mandatory labeling for products developed through biotechnology.The U.S. and
Malaysia have been working together to ensure that any approach taken does not
mislead consumers or result in unjustified trade restrictions.
Malaysia uses export taxes to discourage the export of crude palm oil,taxing it at 10
percent to 30 percent ad valorem,and to encourage development of the local refinery
IMPACTS OF FTA.
In the agriculture market access part of the FTA,Malaysia is likely to get a negative
deal.Firstly,there will be limited gains to Malaysia in terms of access to the US
agricultural market.Secondly, Malaysia will have to open up its agricultural sectors ,and
the US will probably not agree to having sensitive products such as rice exempted.
Most importantly,the US will not offer to reduce its domestic farm subsidies in the
FTA.The high US subsidies keep the prices of its farm products artificially low.This
prevent Malaysia to penetrate the US market.For example,if soya bean subsidies were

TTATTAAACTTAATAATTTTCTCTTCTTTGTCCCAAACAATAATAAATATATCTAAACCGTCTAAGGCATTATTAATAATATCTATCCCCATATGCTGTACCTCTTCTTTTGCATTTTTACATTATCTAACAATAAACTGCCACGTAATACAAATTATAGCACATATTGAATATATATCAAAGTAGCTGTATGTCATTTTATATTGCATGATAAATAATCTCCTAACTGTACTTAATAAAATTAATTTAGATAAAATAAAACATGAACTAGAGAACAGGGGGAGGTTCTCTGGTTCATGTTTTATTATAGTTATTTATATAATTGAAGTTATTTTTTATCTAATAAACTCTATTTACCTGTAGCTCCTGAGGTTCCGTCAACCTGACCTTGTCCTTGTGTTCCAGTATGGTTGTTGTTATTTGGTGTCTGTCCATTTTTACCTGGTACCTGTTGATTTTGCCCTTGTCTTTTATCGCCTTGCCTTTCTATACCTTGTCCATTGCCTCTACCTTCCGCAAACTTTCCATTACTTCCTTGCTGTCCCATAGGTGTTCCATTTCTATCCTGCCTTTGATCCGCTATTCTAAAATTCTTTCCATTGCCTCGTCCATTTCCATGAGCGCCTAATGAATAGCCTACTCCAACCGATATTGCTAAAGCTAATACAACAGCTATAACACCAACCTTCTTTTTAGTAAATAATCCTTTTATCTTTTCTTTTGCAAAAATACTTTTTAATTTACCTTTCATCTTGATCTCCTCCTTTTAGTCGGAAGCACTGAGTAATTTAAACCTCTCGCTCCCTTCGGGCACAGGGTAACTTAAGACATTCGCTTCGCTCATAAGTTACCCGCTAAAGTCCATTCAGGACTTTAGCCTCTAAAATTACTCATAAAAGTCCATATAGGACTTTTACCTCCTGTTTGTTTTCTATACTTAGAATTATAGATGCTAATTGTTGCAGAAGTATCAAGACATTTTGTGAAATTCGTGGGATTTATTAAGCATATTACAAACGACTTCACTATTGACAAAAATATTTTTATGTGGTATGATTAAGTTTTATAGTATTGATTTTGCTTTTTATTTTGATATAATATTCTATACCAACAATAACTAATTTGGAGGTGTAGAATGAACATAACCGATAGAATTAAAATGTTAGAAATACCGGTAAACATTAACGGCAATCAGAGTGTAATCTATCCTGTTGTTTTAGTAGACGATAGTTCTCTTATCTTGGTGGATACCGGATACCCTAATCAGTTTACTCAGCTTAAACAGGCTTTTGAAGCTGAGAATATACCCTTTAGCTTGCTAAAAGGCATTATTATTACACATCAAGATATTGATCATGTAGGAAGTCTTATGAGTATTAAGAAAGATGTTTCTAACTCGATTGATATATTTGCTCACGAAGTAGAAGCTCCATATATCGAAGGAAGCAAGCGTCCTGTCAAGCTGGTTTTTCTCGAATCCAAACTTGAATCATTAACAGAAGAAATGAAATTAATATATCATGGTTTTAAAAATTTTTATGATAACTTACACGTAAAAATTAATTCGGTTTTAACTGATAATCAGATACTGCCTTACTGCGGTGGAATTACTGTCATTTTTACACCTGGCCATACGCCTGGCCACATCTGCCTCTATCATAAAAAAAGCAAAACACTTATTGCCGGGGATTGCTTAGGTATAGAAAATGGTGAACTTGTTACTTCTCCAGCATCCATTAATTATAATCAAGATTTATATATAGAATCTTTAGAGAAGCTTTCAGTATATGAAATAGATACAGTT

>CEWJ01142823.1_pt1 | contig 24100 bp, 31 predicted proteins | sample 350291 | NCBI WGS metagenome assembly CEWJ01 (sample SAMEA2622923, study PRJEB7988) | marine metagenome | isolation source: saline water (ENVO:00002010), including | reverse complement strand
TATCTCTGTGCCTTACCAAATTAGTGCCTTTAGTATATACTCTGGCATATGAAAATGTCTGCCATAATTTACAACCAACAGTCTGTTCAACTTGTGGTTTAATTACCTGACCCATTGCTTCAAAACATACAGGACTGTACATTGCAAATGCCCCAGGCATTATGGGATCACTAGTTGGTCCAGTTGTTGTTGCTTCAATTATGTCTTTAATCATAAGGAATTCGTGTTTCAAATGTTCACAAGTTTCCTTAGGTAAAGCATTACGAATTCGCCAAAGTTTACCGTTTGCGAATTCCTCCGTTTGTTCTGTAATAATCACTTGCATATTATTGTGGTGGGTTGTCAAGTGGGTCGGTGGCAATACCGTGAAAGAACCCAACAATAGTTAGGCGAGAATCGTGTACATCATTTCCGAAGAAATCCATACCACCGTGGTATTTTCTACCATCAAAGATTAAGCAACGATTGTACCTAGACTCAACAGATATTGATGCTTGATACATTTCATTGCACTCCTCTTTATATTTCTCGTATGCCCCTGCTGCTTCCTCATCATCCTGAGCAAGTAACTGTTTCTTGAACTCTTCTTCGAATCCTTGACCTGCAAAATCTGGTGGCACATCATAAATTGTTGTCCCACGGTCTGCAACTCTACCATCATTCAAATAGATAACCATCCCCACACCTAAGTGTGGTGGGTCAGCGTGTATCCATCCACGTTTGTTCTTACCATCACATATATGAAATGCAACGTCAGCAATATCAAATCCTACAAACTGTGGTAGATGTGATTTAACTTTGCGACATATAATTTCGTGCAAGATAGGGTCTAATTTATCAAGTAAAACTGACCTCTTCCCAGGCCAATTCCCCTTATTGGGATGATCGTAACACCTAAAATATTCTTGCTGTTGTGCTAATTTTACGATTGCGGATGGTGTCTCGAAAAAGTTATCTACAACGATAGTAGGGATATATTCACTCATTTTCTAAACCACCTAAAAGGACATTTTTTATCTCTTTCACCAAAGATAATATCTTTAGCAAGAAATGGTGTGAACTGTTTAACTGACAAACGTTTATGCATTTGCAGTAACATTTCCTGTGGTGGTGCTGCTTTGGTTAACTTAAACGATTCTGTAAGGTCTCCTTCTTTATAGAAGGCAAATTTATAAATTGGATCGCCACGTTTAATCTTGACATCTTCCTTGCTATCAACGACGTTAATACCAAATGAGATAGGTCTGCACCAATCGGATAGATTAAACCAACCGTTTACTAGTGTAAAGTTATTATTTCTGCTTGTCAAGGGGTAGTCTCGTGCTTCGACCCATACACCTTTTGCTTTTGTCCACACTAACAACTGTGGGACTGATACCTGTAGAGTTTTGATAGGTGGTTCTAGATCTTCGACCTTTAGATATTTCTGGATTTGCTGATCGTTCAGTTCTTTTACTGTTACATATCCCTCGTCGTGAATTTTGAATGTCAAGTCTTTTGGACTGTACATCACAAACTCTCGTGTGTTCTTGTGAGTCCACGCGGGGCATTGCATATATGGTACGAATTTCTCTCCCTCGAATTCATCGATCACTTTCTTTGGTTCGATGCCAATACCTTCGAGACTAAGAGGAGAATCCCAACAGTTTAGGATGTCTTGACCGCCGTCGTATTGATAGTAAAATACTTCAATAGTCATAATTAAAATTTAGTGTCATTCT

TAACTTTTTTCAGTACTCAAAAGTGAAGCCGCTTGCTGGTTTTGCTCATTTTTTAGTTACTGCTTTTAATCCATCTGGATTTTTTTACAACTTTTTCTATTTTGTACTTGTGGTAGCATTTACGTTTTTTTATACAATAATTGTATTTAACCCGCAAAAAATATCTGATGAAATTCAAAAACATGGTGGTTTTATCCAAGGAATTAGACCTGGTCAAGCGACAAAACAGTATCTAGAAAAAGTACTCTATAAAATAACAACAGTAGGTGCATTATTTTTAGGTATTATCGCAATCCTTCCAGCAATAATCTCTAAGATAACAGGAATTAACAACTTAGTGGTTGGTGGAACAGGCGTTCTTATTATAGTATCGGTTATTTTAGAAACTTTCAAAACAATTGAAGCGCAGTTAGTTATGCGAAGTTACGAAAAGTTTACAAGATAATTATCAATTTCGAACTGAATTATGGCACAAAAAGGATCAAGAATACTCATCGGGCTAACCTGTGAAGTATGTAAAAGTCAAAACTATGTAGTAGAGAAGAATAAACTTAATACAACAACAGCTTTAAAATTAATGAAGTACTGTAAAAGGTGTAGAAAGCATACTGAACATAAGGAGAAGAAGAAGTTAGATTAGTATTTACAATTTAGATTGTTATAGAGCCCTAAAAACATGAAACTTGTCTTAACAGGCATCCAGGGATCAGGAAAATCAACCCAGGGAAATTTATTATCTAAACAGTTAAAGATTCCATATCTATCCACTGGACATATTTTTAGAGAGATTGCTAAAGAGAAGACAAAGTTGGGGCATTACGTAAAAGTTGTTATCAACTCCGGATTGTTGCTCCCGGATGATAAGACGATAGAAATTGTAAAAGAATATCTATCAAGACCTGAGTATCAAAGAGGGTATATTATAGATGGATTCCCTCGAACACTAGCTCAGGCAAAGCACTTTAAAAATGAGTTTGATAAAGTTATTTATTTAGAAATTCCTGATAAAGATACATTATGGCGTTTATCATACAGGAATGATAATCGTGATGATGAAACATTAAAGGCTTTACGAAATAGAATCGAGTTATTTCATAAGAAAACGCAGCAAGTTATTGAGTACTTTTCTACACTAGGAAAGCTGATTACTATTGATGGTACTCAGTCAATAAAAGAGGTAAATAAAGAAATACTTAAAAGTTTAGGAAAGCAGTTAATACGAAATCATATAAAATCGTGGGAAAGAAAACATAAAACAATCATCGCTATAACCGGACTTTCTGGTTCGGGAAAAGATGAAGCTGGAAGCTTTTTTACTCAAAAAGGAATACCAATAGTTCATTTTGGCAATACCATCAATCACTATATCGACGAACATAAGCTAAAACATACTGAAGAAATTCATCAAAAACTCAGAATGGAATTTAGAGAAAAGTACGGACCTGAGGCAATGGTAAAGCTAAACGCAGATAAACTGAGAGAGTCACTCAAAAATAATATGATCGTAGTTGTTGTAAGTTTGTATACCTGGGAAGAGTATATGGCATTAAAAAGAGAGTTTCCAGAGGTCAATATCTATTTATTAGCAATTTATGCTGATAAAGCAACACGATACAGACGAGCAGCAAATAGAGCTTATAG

removed,prices would reflect the cost of production more,and increase, making palm oil
more competitive.Malaysia could insist that US subsidies be removed,but this will be
unacceptable to the US.
The high US subsidies enable the US to export its otherwise uncompetitive farm
products,because they lower the price, often to far below the cost of production.To
defend themselves from this unfair practice,countries need higher tafiffs,otherwise the
US products can take over the market wih their artificially cheap prices.
Because of the subsidies,US exports sell at a low prices,thus out-competing more
efficient producers.For example,if subsidies were removed and US soya bean export
prices increased,Malaysia palm oil (which competes with soya oil) would be more
The US government wants to export more farm products to Malaysia in particular rice,
soyabeans,chicken and beef.It wants Malaysia’s tariffs on American farm products to be